After several recent encounters with houses with names, I have been pondering the phenomenon. Grand estates lend themselves to names. Do lesser abodes deserve to be named as well? What does the name of the house say about the namer? Just how famous do you need to be to name the house after yourself?

Up The Mount

The Mount in the Berkshires announced the social stature of its owner, Edith Wharton. It sits on a small rise, not a mountain, but then the name alludes to the lofty social position of the great writer.

The Vanderbilts’ Marble House in Newport, Rhode Island, describes the mansion perfectly. But ironically the Vanderbilts referred to it as a cottage. I suspect that the Vanderbilts knew that the words marble and cottage are not normally used in the same sentence when describing a house.

Faded glory of Grey Gardens

Grey Gardens in East Hampton, New York, owned at one time by an aunt and cousin of First Lady Jackie Kennedy, was named after an estate in England. The intent behind the name was probably to convey cachet. It’s ironic then that, after the 1972 film documentary and more recent Broadway musical about the squalor that Big Edie and Little Edie Bouvier Beale lived in, Grey Gardens now conjures images of rotting food, broken windows, and raccoon squatters.

Often on this blog, I have written about Howlets, a stone house in Folly Cove, Massachusetts built by the Hale family. Despite a family history encompassing Nathan Hale, Edward Everett Hale, Harriet Beacher Stowe, the painters Ellen Day Hale, Philip Leslie Hale, and Lilian Westcott Hale, and oddly enough, Helen Keller, the Hales nevertheless chose to name their summer home Howlets, meaning baby owls. The name suggests a certain humility.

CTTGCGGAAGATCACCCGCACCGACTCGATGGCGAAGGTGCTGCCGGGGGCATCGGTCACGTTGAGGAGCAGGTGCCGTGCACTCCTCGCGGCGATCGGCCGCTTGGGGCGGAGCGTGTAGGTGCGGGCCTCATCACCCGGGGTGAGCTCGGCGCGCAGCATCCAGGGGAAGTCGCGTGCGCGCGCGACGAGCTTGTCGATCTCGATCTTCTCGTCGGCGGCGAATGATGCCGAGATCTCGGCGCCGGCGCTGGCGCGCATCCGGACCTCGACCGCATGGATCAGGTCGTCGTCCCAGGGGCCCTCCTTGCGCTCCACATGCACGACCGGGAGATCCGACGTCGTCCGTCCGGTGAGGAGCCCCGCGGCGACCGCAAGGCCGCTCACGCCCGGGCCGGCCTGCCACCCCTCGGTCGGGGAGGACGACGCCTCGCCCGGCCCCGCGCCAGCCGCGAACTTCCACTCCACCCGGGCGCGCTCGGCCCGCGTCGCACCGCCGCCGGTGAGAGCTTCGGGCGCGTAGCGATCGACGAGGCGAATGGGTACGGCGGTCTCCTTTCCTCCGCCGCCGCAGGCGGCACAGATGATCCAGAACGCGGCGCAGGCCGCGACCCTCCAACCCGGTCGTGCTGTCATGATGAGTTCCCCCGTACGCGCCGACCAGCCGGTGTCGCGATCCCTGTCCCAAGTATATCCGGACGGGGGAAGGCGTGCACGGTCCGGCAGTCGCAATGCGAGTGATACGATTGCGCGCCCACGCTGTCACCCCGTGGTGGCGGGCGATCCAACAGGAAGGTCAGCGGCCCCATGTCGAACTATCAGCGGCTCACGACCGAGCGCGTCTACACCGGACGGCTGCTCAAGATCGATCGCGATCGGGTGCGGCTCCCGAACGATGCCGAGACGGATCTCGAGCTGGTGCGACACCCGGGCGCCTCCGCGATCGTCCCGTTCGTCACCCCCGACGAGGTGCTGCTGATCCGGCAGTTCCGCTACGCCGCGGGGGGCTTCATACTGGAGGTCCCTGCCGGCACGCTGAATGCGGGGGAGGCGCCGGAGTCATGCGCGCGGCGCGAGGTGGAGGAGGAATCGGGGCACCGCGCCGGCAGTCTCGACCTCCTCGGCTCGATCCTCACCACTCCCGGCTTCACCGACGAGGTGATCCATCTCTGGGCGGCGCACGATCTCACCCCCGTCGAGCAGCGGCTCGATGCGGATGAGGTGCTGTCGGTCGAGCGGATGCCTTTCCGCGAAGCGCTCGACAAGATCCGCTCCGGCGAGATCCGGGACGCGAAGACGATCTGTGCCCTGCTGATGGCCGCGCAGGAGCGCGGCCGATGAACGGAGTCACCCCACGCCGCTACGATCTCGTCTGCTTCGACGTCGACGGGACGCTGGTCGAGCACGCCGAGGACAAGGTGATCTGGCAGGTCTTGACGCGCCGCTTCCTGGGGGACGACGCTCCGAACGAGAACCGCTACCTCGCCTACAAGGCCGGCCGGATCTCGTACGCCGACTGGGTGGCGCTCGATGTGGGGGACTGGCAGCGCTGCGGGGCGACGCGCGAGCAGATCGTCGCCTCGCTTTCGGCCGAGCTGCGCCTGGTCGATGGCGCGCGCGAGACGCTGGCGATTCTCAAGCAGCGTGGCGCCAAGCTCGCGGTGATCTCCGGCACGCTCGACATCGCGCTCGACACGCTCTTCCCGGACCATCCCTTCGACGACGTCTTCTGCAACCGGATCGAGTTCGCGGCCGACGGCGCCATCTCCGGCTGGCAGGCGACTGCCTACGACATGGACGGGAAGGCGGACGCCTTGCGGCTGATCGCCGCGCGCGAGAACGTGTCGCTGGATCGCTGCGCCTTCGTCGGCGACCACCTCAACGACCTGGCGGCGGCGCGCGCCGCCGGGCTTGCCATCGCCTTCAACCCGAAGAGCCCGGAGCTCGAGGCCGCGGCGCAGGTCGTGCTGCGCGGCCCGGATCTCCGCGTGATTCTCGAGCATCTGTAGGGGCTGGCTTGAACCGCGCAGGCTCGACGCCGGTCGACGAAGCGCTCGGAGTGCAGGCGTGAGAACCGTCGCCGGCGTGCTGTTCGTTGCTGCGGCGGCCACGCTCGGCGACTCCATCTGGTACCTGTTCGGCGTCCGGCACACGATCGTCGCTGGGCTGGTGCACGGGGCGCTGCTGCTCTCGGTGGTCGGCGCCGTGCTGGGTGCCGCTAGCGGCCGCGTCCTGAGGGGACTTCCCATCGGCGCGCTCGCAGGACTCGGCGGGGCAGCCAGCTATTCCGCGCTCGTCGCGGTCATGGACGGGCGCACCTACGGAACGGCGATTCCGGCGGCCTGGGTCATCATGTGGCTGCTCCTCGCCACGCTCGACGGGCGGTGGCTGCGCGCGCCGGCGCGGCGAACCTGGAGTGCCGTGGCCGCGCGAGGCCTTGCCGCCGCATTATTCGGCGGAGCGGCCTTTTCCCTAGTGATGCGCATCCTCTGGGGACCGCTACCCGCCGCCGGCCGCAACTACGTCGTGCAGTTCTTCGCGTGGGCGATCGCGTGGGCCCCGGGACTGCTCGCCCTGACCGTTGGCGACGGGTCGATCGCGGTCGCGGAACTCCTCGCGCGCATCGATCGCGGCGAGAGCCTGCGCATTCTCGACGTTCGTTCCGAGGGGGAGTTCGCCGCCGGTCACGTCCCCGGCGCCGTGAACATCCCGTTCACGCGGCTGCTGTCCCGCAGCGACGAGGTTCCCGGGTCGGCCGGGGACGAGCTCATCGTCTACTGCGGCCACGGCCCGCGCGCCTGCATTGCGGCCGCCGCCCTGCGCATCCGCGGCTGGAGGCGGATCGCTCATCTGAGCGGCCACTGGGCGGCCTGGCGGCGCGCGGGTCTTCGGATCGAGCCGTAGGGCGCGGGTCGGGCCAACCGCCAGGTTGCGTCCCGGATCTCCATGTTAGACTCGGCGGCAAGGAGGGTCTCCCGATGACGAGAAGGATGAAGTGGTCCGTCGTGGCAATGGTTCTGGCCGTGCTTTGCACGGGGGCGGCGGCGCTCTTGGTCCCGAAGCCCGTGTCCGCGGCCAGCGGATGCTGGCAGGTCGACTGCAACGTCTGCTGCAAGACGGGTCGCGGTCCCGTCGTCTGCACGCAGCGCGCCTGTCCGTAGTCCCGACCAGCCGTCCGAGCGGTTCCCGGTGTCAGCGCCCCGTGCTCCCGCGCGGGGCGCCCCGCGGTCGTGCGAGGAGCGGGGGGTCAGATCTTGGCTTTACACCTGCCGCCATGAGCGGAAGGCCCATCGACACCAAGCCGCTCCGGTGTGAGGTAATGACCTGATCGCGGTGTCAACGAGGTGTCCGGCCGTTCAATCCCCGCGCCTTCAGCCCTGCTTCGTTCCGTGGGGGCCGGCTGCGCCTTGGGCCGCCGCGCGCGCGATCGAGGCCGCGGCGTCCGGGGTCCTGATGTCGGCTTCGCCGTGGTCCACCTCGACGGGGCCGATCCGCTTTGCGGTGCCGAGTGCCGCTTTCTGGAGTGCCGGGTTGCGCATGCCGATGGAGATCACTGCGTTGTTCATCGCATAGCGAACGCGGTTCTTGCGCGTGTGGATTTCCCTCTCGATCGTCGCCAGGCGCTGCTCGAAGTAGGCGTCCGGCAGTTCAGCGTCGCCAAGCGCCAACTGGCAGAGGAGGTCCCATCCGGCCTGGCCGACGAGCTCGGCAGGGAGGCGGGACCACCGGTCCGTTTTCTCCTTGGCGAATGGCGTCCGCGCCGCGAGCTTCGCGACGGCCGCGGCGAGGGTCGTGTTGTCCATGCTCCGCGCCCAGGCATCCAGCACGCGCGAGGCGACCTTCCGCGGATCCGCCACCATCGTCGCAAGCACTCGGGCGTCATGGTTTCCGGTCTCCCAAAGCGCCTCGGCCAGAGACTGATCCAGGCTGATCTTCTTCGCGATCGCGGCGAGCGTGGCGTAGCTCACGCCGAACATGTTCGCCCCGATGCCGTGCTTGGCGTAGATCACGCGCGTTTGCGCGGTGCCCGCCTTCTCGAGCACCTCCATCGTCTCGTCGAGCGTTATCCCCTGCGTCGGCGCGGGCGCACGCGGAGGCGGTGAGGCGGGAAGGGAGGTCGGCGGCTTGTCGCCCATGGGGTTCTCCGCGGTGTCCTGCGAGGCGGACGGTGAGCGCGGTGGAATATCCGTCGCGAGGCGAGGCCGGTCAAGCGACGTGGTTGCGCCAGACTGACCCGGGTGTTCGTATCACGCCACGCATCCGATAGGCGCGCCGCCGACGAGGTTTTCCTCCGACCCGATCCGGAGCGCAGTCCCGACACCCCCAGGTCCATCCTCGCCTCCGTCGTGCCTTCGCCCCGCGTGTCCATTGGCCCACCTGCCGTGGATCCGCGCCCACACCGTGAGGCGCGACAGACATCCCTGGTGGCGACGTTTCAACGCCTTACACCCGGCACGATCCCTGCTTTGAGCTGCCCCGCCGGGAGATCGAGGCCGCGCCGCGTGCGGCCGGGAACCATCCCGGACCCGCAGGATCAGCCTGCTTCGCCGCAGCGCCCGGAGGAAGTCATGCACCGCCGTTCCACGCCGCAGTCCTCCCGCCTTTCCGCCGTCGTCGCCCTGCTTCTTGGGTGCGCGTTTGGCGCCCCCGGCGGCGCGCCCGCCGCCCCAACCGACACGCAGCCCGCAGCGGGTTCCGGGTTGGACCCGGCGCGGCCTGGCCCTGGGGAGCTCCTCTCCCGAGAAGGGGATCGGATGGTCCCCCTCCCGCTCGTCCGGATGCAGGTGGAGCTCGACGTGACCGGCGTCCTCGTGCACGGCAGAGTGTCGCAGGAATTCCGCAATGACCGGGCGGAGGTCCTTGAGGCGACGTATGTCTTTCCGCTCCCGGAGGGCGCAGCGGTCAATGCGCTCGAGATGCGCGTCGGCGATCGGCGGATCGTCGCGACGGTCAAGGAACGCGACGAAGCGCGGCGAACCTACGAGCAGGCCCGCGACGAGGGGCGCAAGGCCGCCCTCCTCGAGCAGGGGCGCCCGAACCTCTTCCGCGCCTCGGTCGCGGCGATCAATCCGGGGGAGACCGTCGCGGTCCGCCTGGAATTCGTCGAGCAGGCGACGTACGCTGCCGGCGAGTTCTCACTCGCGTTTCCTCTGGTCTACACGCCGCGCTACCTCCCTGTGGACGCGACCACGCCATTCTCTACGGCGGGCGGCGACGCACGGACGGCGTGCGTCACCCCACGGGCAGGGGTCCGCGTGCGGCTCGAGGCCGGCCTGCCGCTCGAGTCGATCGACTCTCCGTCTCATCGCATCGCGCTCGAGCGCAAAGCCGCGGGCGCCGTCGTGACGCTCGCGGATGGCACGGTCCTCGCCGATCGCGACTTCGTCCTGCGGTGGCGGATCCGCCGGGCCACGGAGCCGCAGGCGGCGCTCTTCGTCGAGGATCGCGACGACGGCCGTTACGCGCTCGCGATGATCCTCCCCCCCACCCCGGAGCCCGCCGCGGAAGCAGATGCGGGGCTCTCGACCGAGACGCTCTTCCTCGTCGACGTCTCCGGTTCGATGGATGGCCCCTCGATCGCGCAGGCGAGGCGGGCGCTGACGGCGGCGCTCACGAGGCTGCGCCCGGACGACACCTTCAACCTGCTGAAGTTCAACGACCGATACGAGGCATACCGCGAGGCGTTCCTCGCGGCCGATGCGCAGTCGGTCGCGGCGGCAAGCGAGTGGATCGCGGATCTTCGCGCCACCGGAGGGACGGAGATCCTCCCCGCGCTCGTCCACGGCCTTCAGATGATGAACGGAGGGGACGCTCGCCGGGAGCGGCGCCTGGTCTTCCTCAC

Naming a house after your self is the ultimate act of ego. Sometimes it seems earned. One thousand-acre Appleton Farms, a land grant to Samuel Appleton in 1638, is the oldest continuous working farm in Massachusetts. This Ipswich, Massachusetts farm hosted many luminaries in its day, including the Duke of Windsor who hunted foxes on horseback there. As recently as a few years ago an Appleton still lived on the farm. It is currently owned by The Trustees of the Reservation and is very much an active farm. After nearly four centuries, the Appleton name has proved its staying power.

And sometimes naming a place after your self is just an indicator of a healthy self-regard. I recently stumbled over two such homes in Palm Springs, California. Villa Fontaine is named after the film and stage actress Joan Fontaine and Casa Liberace named after the pianist and vocalist. (Somehow the descriptor “pianist and vocalist” seems so inadequate to describe him, doesn’t it)? A good sense of self is important in life and absolutely vital in the entertainment business. The ownership of these homes has long passed to others, but the original plaques proudly remain. Staying power of a different sort.

LeFrak City is a sprawling 5,000-apartment complex in Queens, New York built in the 1960s. In his day, the developer Samuel LeFrak was the Donald Trump of his time. Years later, when LeFrak was asked about Donald Trump and his building of Trump Tower, LeFrak sagely responded, “a peacock today, a feather duster tomorrow.”

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